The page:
Uncovering the Contribution of Moderate-Penetrance Susceptibility Genes to Breast Cancer by Whole-Exome Sequencing and Targeted Enrichment Sequencing of Candidate Genes in Women of European Ancestry

Martine Dumont, Nana Weber-Lassalle, GHS Study Group, Genome of the Netherlands Project, Charles Joly-Beauparlant, Corinna Ernst, Arnaud Droit, Bing Jian Feng, Stéphane Dubois, Annie Claude Collin-Deschesnes, Penny Soucy, Maxime Vallée, Frédéric Fournier, Audrey Lemaçon, Muriel A. Adank, Jamie Allen, Janine Altmüller, Norbert Arnold, Margreet G.E.M. Ausems, Riccardo BeruttiManjeet K. Bolla, Shelley Bull, Sara Carvalho, Sten Cornelissen, Michael R. Dufault, Alison M. Dunning, Christoph Engel, Andrea Gehrig, Willemina R.R. Geurts-Giele, Christian Gieger, Jessica Green, Karl Hackmann, Mohamed Helmy, Julia Hentschel, Frans B.L. Hogervorst, Antoinette Hollestelle, Maartje J. Hooning, Judit Horváth, M. Arfan Ikram, Silke Kaulfuß, Renske Keeman, Da Kuang, Craig Luccarini, Wolfgang Maier, John W.M. Martens, Dieter Niederacher, Peter Nürnberg, Claus Eric Ott, Annette Peters, Paul D.P. Pharoah, Alfredo Ramirez, Juliane Ramser

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Abstract

Rare variants in at least 10 genes, including BRCA1, BRCA2, PALB2, ATM, and CHEK2, are associated with increased risk of breast cancer; however, these variants, in combination with common variants identified through genome-wide association studies, explain only a fraction of the familial aggregation of the disease. To identify further susceptibility genes, we performed a two-stage whole-exome sequencing study. In the discovery stage, samples from 1528 breast cancer cases enriched for breast cancer susceptibility and 3733 geographically matched unaffected controls were sequenced. Using five different filtering and gene prioritization strategies, 198 genes were selected for further validation. These genes, and a panel of 32 known or suspected breast cancer susceptibility genes, were assessed in a validation set of 6211 cases and 6019 controls for their association with risk of breast cancer overall, and by estrogen receptor (ER) disease subtypes, using gene burden tests applied to loss-of-function and rare missense variants. Twenty genes showed nominal evidence of association (p-value < 0.05) with either overall or subtype-specific breast cancer. Our study had the statistical power to detect susceptibility genes with effect sizes similar to ATM, CHEK2, and PALB2, however, it was underpowered to identify genes in which susceptibility variants are rarer or confer smaller effect sizes. Larger sample sizes would be required in order to identify such genes.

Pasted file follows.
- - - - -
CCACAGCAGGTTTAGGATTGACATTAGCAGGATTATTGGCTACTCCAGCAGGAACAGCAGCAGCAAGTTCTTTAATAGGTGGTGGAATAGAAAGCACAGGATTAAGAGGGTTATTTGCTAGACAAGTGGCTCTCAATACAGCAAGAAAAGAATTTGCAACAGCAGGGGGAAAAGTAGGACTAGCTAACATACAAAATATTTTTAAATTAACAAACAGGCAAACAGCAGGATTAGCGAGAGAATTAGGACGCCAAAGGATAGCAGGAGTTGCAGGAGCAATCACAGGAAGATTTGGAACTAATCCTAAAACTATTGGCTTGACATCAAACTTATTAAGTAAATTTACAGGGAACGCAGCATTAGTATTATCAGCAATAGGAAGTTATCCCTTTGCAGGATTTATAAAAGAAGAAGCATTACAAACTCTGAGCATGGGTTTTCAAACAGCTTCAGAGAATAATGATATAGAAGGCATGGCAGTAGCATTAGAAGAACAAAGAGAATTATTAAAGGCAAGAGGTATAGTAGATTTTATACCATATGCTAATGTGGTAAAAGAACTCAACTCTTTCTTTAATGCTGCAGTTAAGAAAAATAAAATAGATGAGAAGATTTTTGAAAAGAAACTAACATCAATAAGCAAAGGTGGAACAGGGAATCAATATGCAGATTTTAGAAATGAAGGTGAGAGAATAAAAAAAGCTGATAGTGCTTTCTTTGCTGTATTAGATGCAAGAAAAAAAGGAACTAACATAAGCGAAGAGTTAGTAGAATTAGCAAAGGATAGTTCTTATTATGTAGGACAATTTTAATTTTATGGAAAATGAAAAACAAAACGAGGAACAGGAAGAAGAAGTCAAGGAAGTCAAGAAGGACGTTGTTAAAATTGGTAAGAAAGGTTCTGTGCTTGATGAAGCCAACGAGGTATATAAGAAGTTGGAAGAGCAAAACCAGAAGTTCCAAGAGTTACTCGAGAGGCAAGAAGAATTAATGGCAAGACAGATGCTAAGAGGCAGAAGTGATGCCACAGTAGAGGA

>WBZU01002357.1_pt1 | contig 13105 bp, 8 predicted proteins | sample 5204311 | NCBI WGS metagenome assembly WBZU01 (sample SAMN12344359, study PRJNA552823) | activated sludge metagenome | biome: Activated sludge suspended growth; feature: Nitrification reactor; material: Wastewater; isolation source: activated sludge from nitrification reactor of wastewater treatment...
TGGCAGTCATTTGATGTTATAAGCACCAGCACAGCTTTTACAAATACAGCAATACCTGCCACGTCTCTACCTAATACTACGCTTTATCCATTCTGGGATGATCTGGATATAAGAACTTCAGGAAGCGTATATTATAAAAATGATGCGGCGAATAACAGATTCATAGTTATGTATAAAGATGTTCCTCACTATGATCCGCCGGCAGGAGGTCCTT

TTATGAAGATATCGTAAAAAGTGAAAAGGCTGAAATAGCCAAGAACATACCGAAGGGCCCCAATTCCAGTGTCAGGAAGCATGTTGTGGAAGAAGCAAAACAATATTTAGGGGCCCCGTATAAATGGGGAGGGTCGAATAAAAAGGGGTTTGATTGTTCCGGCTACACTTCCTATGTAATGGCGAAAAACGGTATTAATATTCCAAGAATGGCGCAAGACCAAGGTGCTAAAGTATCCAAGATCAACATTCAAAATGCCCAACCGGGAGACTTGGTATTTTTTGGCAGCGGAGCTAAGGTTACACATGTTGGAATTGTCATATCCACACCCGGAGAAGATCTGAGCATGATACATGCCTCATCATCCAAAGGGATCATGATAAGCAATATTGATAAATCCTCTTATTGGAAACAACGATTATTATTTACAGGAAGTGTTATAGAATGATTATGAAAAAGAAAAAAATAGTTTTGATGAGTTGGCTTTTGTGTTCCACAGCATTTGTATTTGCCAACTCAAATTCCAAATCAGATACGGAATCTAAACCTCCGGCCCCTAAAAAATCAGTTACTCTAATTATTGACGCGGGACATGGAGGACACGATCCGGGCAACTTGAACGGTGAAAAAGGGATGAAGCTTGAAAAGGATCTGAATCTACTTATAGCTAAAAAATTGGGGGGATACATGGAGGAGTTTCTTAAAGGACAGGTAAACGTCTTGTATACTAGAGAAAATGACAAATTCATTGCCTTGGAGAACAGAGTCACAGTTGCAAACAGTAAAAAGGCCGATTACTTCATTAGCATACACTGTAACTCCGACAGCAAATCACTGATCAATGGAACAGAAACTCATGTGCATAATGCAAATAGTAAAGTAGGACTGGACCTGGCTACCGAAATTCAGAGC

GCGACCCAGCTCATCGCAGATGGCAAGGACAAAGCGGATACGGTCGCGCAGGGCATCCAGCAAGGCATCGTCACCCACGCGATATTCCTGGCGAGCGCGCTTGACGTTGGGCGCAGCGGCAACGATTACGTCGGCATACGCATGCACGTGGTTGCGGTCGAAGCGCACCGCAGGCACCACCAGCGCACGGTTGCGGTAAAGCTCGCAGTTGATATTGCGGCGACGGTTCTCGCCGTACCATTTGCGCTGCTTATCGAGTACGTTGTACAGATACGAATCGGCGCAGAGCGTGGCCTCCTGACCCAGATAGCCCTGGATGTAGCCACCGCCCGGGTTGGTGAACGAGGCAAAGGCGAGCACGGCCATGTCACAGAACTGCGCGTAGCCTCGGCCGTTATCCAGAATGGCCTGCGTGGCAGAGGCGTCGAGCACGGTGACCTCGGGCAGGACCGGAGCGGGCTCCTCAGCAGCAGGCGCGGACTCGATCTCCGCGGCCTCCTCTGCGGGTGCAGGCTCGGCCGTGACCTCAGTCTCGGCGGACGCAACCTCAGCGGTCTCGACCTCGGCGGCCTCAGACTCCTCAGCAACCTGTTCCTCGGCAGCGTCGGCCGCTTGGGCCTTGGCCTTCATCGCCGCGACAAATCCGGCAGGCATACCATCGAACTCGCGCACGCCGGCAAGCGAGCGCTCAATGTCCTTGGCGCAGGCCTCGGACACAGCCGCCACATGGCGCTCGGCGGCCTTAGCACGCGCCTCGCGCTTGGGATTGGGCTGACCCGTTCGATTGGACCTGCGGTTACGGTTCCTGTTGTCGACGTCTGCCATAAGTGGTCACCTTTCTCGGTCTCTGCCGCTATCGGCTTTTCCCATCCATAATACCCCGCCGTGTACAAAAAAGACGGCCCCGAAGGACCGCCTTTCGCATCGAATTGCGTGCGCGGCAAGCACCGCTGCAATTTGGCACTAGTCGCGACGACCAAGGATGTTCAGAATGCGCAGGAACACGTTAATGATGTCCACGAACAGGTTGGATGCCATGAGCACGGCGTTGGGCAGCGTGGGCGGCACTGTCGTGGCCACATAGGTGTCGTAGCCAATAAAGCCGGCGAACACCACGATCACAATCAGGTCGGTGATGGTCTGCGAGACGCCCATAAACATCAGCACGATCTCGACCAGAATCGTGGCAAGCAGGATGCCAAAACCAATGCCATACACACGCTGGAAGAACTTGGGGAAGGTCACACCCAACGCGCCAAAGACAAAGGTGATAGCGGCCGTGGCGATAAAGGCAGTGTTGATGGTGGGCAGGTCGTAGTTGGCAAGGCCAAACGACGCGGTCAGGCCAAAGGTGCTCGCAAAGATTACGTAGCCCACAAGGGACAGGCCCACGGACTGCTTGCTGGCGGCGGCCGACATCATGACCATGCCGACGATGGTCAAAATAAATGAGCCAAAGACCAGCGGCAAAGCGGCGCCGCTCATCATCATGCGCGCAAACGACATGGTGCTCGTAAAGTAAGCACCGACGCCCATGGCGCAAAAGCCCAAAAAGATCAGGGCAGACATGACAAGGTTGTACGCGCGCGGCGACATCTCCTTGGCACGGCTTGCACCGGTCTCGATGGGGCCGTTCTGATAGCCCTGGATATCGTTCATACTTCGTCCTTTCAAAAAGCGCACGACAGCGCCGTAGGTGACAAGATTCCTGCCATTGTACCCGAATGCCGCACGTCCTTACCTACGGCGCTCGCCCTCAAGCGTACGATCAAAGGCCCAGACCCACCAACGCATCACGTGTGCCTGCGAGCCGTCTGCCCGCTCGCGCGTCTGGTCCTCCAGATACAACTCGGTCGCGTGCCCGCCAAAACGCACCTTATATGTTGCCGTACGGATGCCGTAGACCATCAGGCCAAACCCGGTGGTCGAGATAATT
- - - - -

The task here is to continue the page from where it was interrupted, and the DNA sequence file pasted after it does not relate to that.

Original languageEnglish
Article number3363
JournalCancers
Volume14
Issue number14
DOIs
Publication statusPublished - Jul 2022

Bibliographical note

Funding Information:
This work was part of: The PERSPECTIVE project, which was supported by the Government of Canada through Genome Canada (#13529) and the Canadian Institutes of Health Research (GPH-129344), the Ministère de l’Économie, de la Science et de l’Innovation du Québec through Genome Quebec, and the Quebec Breast Cancer Foundation; The PRE3VENTION project, which was supported by a grant from the Ministère de l’Économie, de la Science et de l’Innovation du Québec through the PSR-SIIRI-949 program; The PERSPECTIVE I&I project, funded by the Government of Canada through Genome Canada and the Canadian Institutes of Health Research, the Ministère de l’Économie et de l’Innovation du Québec through Genome Québec, the Quebec Breast Cancer Foundation. Part of this work was also supported by NRNB (U.S. National Institutes of Health, National Center for Research Resources grant number P41 GM103504). Study specific funding information is provided in Supplementary Materials.

Publisher Copyright:
© 2022 by the authors.

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